Welcome to gaobagua.net, home of the GuangHua ZheZong Tongyi Pai family of Gao style Bagua Zhang. This site contains the distance learning program for our martial arts family, as well as the Gao style forum for ourselves and our Gao cousins and various information resources.

The Lineage of Our System of Bagua Zhang

Second generation of Guǎnghuá

高义盛 Gāo Yìshèng 1866–1951

Photograph of Gao Yisheng (center) with Han Muxia (left) and Wu Zhao Feng (right) Photograph of Gao Yisheng Founder of Gāo style bāguà. First to publicly teach both xiāntiān (circular) and hòutiān (linear) bāguà sets by those names. He was a student of Sòng Chángróng 宋長榮 and Chéng Tínghuá 程廷华… but his last and greatest teacher was the mysterious Song Yiren from Guǎnghuá Mountain, from which the true name of Gāo’s art is derived. Gāo may have been one of the most prolific and public teachers in the early days of the BāguàZhǎng art. His public teaching career was the source of his living and he taught publicly for decades. He had many students, some private, some in public classes in the greens of the English concession in Tianjin. The most well-known of his students were 吳孟俠 Wú Mèngxiá, 張俊峰 Zhāng Jùnfēng, Liu Fengcai, and He Ce Kai (Ho Ho Choy in Cantonese).

韩金庸 Hán Jīnyōng born 1872 in Tienjin

Photograph of Han Muxia He was one of 吳孟俠 Wú Mèngxiá and 毕模堂 Bì Mótáng’s teachers. He trained with Zhang Zhaodong, a student of Dong Haichuan, and later learned the methods of Guǎnghuá Bāguà from Ying Xiá. After he spent several years learning from Ying Xiá he returned to Tienjin. It was then that he challenged several Japanese judo schools and became a national hero by defeating the Russian strongman Kontier (who had defeated all previous Chinese who accepted his challenge). Master Hán changed his name to Hán Mùxiá 韩慕侠 (“admires Xiá”) to indicate his great respect for his teacher Ying Xiá. His linear methods (which he called “Reverse Bāguà”) were, at least in part, the same as Gāo Yìshèng’s linear sets. From this evidence Wú Mèngxiá considered Guǎnghuá Mountain the true source of the Hòutiān methods.

Third generation of Guǎnghuá

吳孟俠 Wú Mèngxiá 1905–1979

Photograph of Wu Mengxia A legendary martial arts master from whom the ZhéZōng branch of Gāo Bāguàzhǎng descends. He studied with many masters including Gāo Yìshèng, Hán Mùxiá and others. He knelt to Gāo Yìshèng when he lost a challenge to Gāo Yìshèng (who was 64 at the time). He was a grandstudent of Yang Banhou as well as being Gāo’s senior student in the Tienjin period. In 1951 at the home of his friend Bì Mótáng he accepted the young Bì Tiānzuǒ as his student and began training him in Guǎnghuá Bāguàzhǎng and Yang Banhou Taijiquan. After the Revolution he founded the Guǎnghuá Zhézōng Tóngyì She in Tianjin. His accomplishments include being Director of Publications at the National Guoshu Institute during World War Two. His book “Annotations on Taijiquan’s Nine Songs and Eighty-One Postures” is one of the classic published works on Taijiquan.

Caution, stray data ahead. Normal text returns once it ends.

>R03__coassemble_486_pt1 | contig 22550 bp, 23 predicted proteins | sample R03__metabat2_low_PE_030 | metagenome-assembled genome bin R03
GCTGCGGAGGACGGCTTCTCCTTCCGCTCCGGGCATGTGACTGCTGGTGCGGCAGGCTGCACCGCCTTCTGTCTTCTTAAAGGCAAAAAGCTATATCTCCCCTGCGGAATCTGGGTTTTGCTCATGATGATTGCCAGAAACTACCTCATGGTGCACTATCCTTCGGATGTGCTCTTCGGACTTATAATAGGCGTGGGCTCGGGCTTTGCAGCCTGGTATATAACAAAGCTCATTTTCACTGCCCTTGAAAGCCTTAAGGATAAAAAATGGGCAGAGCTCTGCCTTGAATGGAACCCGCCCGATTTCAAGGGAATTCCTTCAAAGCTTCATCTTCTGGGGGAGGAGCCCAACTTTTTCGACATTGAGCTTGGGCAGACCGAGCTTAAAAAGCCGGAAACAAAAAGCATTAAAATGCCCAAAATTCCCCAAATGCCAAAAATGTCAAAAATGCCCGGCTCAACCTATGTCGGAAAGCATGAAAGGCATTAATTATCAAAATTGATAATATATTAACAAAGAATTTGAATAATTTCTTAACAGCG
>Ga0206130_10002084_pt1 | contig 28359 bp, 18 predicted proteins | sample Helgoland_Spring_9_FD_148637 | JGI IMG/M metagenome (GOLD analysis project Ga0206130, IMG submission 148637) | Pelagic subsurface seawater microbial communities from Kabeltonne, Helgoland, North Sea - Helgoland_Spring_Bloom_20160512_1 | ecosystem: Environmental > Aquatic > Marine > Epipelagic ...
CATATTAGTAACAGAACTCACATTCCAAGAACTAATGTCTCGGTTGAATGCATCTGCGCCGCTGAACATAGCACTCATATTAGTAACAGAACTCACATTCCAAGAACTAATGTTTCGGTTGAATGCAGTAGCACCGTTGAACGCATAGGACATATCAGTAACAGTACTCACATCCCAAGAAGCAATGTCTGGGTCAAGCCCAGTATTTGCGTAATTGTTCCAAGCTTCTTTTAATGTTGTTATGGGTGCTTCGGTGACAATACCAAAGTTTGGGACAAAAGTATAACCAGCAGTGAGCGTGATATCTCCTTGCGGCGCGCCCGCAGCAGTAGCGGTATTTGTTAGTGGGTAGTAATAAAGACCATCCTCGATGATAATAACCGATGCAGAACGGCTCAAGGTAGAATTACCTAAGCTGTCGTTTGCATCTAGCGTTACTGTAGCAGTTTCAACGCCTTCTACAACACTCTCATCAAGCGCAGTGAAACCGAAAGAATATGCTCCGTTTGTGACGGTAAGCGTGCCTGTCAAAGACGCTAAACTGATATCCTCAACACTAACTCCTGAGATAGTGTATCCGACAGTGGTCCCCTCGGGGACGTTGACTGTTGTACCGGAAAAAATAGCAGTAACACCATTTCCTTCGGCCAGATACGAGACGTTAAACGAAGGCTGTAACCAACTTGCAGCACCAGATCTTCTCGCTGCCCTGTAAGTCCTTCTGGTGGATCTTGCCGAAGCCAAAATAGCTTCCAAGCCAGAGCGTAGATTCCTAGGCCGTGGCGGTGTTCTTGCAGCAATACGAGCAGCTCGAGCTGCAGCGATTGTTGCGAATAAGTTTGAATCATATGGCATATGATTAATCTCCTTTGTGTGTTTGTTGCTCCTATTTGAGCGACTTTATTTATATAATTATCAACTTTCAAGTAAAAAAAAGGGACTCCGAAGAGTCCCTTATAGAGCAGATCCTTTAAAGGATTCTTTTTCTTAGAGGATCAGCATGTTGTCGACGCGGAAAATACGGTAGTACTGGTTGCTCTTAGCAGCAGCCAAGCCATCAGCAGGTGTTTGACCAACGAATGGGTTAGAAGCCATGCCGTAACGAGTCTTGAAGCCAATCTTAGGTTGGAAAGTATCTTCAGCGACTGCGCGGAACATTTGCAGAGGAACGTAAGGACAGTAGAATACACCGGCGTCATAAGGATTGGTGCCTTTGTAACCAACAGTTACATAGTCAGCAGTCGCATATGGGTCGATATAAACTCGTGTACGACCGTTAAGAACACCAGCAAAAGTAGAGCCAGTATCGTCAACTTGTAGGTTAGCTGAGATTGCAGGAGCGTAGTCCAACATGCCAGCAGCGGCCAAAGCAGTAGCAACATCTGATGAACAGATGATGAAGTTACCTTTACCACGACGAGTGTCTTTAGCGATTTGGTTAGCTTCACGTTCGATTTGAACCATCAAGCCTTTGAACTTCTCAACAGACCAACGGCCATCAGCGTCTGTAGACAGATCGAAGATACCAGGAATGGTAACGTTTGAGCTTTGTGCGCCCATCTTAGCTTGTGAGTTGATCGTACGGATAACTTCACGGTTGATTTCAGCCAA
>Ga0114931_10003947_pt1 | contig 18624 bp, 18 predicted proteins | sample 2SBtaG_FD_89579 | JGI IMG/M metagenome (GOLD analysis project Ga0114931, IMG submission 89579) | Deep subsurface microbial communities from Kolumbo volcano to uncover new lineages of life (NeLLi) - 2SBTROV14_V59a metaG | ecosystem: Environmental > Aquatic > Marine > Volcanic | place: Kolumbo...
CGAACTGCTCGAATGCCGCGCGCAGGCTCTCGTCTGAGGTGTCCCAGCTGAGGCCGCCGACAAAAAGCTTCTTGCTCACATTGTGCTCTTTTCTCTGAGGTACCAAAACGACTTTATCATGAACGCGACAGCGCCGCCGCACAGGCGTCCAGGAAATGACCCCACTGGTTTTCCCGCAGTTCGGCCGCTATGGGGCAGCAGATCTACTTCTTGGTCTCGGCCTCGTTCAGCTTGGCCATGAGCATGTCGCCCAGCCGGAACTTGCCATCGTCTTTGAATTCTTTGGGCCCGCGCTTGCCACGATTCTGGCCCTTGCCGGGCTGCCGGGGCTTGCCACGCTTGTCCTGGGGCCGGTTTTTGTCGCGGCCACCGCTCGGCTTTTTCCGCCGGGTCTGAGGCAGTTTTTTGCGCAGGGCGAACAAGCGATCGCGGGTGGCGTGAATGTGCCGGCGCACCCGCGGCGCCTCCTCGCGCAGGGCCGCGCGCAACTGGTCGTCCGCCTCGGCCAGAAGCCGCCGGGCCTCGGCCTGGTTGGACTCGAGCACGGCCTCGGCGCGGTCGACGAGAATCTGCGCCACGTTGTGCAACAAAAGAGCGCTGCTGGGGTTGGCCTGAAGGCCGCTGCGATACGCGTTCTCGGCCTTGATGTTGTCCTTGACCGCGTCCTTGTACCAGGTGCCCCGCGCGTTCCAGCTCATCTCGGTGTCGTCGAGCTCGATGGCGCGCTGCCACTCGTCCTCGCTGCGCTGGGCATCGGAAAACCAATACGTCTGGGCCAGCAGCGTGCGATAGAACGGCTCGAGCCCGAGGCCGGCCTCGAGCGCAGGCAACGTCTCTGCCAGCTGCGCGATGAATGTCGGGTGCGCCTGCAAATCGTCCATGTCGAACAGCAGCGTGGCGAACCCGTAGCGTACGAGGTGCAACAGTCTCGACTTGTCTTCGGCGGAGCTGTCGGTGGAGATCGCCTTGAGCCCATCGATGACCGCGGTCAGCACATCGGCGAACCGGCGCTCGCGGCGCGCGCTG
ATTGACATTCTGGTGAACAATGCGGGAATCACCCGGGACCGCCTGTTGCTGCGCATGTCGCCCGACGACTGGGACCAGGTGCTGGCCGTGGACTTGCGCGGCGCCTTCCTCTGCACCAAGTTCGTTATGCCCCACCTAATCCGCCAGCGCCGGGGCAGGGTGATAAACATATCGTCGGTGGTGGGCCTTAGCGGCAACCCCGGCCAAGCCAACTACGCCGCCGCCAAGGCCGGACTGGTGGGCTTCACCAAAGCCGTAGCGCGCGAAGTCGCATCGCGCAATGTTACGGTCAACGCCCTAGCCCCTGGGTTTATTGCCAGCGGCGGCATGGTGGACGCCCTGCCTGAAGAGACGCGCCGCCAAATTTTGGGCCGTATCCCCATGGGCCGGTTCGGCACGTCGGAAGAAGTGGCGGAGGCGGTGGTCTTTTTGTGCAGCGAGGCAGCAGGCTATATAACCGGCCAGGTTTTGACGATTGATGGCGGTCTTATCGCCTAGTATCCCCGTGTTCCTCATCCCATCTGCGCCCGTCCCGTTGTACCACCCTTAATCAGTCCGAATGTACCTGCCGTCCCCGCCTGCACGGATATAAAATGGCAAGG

毕模堂 Bì Mótáng 1904–1994

Photograph of Bi Motang Fellow student of Wú Mèngxiá. He learned from both Hán Mùxiá and Gāo Yìshèng. Master Bi was not a public figure in the martial arts world. Fluent in English and German he ran an export firm in Tienjin. the Sino-Swiss Trading Company 瑞华洋行, to support his family and studied internal martial arts quietly, often practicing late into the night. He and Wú Mèngxiá were oath-brothers and close friends, and he asked Wú Mèngxiá to instruct his second son Bì Tiānzuǒ. Upon retiring he moved to Beijing and completed Bì Tiānzuǒ’s training after Wú Mèngxiá ran afoul of political trouble during the Revolution. His memory is an inspiration to us all!

Fourth generation of Guǎnghuá

毕天佐 Bì Tiānzuǒ

Photograph of Bi Tianzuo Second son of Bì Mótáng, student of his father and Wú Mèngxiá. As a teenager Mr. Bì began learning Guǎnghuá bāguàzhǎng and Yang Banhou Taijiquan from Wú Mèngxiá as arranged by his father. He later attended Qīnghuá University 清华大学 in Beijing and would return home on weekends for further lessons. After completing his formal education he became a successful engineer and executive. He completed his internal martial arts training under his father’s supervision. Many years later he began teaching a teenage 杨育森 Yáng Yùsēn and encouraged him to spread the system after Yáng Lǎoshī emigrated to Canada. Mr. Bì still resides in Beijing and his samples of his writings on the art are available in Chinese and English on this site.

Fifth generation of Guǎnghuá

杨育森 Yáng Yùsēn

Photograph of Yang Yusen Our teacher.